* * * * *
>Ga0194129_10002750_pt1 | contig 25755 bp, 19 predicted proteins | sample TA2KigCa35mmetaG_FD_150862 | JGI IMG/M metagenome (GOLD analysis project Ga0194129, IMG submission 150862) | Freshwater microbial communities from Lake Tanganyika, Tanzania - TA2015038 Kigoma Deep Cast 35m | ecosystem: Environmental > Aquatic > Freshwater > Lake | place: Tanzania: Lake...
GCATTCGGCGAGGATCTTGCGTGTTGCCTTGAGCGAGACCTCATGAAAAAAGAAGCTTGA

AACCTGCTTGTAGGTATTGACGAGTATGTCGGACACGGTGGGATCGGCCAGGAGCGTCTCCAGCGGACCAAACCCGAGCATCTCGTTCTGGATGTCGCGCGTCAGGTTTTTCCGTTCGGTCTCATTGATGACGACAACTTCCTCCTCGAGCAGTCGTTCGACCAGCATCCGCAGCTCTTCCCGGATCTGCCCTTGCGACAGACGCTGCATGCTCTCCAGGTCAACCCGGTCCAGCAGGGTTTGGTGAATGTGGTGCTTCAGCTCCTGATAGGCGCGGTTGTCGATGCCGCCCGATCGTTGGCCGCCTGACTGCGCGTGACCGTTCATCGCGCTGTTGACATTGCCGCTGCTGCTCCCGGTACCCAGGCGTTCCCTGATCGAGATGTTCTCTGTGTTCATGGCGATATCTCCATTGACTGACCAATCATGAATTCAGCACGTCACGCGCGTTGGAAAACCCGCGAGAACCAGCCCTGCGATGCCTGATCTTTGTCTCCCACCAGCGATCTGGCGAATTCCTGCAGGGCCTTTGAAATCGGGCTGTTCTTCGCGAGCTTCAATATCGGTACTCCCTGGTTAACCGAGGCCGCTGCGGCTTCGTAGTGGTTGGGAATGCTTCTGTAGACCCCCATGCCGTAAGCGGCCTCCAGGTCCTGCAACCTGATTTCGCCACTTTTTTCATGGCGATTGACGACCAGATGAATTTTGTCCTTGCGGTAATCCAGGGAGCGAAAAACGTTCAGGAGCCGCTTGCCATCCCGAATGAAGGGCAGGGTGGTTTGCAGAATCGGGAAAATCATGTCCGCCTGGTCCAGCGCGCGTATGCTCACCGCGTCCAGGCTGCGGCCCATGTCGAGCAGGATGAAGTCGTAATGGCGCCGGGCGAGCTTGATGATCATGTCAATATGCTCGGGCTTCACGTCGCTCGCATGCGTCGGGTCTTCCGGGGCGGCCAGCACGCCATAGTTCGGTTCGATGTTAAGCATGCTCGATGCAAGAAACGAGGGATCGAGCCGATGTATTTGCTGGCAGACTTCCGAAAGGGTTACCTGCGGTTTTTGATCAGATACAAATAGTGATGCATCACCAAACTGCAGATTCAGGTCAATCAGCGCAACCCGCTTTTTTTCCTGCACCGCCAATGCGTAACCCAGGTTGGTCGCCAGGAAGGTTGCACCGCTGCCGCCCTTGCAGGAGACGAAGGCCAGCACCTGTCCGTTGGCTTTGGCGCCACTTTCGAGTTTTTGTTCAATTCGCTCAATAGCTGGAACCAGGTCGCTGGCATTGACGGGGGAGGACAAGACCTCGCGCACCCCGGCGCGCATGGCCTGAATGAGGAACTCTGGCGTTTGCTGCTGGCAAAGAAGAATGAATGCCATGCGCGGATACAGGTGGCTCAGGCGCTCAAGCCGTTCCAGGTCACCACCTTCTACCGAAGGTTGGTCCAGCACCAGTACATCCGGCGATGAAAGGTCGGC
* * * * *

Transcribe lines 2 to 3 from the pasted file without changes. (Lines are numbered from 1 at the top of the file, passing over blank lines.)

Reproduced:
GCATTCGGCGAGGATCTTGCGTGTTGCCTTGAGCGAGACCTCATGAAAAAAGAAGCTTGA

AACCTGCTTGTAGGTATTGACGAGTATGTCGGACACGGTGGGATCGGCCAGGAGCGTCTCCAGCGGACCAAACCCGAGCATCTCGTTCTGGATGTCGCGCGTCAGGTTTTTCCGTTCGGTCTCATTGATGACGACAACTTCCTCCTCGAGCAGTCGTTCGACCAGCATCCGCAGCTCTTCCCGGATCTGCCCTTGCGACAGACGCTGCATGCTCTCCAGGTCAACCCGGTCCAGCAGGGTTTGGTGAATGTGGTGCTTCAGCTCCTGATAGGCGCGGTTGTCGATGCCGCCCGATCGTTGGCCGCCTGACTGCGCGTGACCGTTCATCGCGCTGTTGACATTGCCGCTGCTGCTCCCGGTACCCAGGCGTTCCCTGATCGAGATGTTCTCTGTGTTCATGGCGATATCTCCATTGACTGACCAATCATGAATTCAGCACGTCACGCGCGTTGGAAAACCCGCGAGAACCAGCCCTGCGATGCCTGATCTTTGTCTCCCACCAGCGATCTGGCGAATTCCTGCAGGGCCTTTGAAATCGGGCTGTTCTTCGCGAGCTTCAATATCGGTACTCCCTGGTTAACCGAGGCCGCTGCGGCTTCGTAGTGGTTGGGAATGCTTCTGTAGACCCCCATGCCGTAAGCGGCCTCCAGGTCCTGCAACCTGATTTCGCCACTTTTTTCATGGCGATTGACGACCAGATGAATTTTGTCCTTGCGGTAATCCAGGGAGCGAAAAACGTTCAGGAGCCGCTTGCCATCCCGAATGAAGGGCAGGGTGGTTTGCAGAATCGGGAAAATCATGTCCGCCTGGTCCAGCGCGCGTATGCTCACCGCGTCCAGGCTGCGGCCCATGTCGAGCAGGATGAAGTCGTAATGGCGCCGGGCGAGCTTGATGATCATGTCAATATGCTCGGGCTTCACGTCGCTCGCATGCGTCGGGTCTTCCGGGGCGGCCAGCACGCCATAGTTCGGTTCGATGTTAAGCATGCTCGATGCAAGAAACGAGGGATCGAGCCGATGTATTTGCTGGCAGACTTCCGAAAGGGTTACCTGCGGTTTTTGATCAGATACAAATAGTGATGCATCACCAAACTGCAGATTCAGGTCAATCAGCGCAACCCGCTTTTTTTCCTGCACCGCCAATGCGTAACCCAGGTTGGTCGCCAGGAAGGTTGCACCGCTGCCGCCCTTGCAGGAGACGAAGGCCAGCACCTGTCCGTTGGCTTTGGCGCCACTTTCGAGTTTTTGTTCAATTCGCTCAATAGCTGGAACCAGGTCGCTGGCATTGACGGGGGAGGACAAGACCTCGCGCACCCCGGCGCGCATGGCCTGAATGAGGAACTCTGGCGTTTGCTGCTGGCAAAGAAGAATGAATGCCATGCGCGGATACAGGTGGCTCAGGCGCTCAAGCCGTTCCAGGTCACCACCTTCTACCGAAGGTTGGTCCAGCACCAGTACATCCGGCGATGAAAGGTCGGC